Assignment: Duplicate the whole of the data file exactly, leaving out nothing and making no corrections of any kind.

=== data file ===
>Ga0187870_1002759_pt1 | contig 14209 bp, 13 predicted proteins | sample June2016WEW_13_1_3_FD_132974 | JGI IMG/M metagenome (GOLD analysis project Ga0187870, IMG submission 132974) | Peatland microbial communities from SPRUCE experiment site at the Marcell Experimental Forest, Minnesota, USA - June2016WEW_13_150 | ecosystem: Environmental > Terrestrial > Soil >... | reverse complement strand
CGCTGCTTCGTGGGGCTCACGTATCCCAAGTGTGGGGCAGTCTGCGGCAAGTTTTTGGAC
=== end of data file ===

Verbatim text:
>Ga0187870_1002759_pt1 | contig 14209 bp, 13 predicted proteins | sample June2016WEW_13_1_3_FD_132974 | JGI IMG/M metagenome (GOLD analysis project Ga0187870, IMG submission 132974) | Peatland microbial communities from SPRUCE experiment site at the Marcell Experimental Forest, Minnesota, USA - June2016WEW_13_150 | ecosystem: Environmental > Terrestrial > Soil >... | reverse complement strand
CGCTGCTTCGTGGGGCTCACGTATCCCAAGTGTGGGGCAGTCTGCGGCAAGTTTTTGGAC